35-year-old professional tennis player Serena Williams wasn’t always confident in her fit figure. The athlete recently had a televised talk with an old flame of hers, Oscar award-winning rapper Common, who served up some questions for her during an insightful interview on the ESPN show "The Undefeated." The two discussed various topics. One in particular was her physical appearance. She shared that she once sided with those critical of her fit and muscular figure. At one point in her athletic career, she wasn’t accepting of the build of her body.

But she recognized that she needed to change her outlook on what on-lookers saw as a flaw.


As the champion of 23 grand slams and four Olympic gold medals, Williams turned the criticism into something positive. She began accepting herself for who she was as time went on. Rather than continuing to have the perspective that she was "too built," she started understanding that she didn’t have to live up to everyone else’s standard of beauty. Williams decided to flip the opinions around and realized that it was her body that had gotten her several wins in tennis matches, allowing her to rise to a number one spot in the sport.

She was eventually able to accept her body as it was since her parents raised her and her sisters to have self-love.

Newly engaged Serena Williams began playing professional tennis at the young age of 14. When she was 17, she stopped giving media coverage about her the time of day. Now, she is glad that "muscles on women" has become a trend, as more guys see it as a desirable feature in women.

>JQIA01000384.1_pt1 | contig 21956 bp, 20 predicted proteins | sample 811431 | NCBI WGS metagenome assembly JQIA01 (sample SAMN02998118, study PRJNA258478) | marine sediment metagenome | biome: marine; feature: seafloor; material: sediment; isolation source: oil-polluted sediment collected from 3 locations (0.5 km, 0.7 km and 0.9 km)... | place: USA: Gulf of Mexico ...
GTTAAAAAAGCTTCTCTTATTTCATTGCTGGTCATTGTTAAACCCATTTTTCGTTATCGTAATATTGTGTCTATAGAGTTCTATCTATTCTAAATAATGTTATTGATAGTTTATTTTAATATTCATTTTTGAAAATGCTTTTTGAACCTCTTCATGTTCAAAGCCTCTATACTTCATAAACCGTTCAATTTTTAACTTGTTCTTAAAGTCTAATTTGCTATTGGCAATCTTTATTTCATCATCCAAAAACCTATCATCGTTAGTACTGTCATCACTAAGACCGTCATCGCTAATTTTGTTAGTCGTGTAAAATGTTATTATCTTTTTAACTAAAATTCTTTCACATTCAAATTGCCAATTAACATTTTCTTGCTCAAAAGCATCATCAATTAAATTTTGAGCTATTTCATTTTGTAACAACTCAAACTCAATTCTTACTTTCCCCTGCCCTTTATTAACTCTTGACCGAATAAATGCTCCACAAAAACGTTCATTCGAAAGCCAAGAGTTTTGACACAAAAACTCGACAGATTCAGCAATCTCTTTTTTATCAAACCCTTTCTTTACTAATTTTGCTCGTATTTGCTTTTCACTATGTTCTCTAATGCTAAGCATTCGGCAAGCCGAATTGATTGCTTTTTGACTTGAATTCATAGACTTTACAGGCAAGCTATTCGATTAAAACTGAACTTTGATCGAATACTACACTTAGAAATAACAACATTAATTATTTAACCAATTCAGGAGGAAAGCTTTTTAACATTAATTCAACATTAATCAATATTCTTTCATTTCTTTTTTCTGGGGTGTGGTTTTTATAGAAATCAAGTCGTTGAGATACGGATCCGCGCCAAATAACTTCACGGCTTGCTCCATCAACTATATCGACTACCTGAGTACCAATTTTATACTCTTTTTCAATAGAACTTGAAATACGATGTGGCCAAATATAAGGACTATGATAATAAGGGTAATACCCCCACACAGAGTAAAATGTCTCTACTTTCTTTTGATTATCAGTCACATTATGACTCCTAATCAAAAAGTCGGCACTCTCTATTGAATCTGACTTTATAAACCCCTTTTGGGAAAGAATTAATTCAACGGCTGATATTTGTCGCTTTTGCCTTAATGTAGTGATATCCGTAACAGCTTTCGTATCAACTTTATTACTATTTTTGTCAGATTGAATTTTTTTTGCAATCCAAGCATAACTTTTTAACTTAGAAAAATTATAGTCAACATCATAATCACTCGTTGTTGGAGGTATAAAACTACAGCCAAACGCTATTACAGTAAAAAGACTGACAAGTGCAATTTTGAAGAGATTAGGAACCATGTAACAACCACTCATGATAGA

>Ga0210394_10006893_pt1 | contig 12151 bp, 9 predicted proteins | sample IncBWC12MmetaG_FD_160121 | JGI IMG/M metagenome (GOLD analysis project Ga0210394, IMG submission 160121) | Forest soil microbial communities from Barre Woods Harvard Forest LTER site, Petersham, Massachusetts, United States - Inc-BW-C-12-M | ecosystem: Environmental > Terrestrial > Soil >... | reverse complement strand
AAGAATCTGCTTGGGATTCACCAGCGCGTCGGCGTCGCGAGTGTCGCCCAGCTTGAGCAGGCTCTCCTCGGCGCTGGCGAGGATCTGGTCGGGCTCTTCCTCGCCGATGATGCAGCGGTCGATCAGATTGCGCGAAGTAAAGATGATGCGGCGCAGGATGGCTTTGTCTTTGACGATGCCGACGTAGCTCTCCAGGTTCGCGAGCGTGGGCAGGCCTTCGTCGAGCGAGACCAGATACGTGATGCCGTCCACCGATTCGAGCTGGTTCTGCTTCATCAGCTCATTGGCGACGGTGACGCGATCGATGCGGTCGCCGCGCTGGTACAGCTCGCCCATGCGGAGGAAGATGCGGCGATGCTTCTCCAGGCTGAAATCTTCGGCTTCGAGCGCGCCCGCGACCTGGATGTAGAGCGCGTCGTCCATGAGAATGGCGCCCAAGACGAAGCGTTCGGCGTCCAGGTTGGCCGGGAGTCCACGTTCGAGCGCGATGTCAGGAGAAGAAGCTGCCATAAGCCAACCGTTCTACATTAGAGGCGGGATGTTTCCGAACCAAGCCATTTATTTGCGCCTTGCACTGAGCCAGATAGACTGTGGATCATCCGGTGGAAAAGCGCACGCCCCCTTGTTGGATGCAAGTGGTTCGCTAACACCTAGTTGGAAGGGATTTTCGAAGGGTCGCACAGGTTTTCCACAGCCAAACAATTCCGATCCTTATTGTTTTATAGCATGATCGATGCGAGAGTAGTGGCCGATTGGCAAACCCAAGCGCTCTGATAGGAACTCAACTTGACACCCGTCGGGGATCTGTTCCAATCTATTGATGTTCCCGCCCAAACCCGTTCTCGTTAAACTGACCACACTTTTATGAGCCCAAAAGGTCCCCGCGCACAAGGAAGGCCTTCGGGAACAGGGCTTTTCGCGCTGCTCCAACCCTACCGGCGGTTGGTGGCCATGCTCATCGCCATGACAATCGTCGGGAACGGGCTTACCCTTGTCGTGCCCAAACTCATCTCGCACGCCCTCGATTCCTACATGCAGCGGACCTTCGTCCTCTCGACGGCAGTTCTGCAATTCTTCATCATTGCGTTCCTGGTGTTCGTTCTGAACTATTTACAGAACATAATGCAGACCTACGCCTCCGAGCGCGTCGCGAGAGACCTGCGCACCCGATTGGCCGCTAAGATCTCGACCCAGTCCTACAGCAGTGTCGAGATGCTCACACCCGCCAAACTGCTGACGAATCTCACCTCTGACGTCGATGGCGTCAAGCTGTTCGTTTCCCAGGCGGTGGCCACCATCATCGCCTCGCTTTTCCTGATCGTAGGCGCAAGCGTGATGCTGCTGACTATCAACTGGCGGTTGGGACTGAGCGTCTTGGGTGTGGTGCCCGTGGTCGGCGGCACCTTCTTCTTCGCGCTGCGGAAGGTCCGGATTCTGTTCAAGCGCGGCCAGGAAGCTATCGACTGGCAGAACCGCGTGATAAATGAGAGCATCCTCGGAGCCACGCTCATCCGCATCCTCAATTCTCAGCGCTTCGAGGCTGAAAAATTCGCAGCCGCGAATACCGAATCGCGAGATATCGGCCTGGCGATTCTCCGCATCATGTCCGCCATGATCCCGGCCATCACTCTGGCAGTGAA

Sexism in sports

The two touched on the prevalent issue of sexism.

Because sports has always been viewed as "a man’s thing," Williams has had to deal with instances of sexism when it came to her being considered the best compared to all other successful athletes. She said that if she was a male, she would have been dubbed the G.O.A.T., a long time ago. Williams and Common even conversed about racism, another issue relevant to today’s society.

After Common introduced another prevalent issue into the conversation, the subject of racism, sharing his first experience with it as a young child, Williams told of a time in her youth when she and her sister Venus were being teased because of their skin color by Caucasian children while they were working on their tennis-playing skills at a Compton court where mostly Caucasians would play. Williams didn’t let the bullying bother her, and pretty much ignored the occurrence because she didn’t think it deserved her attention.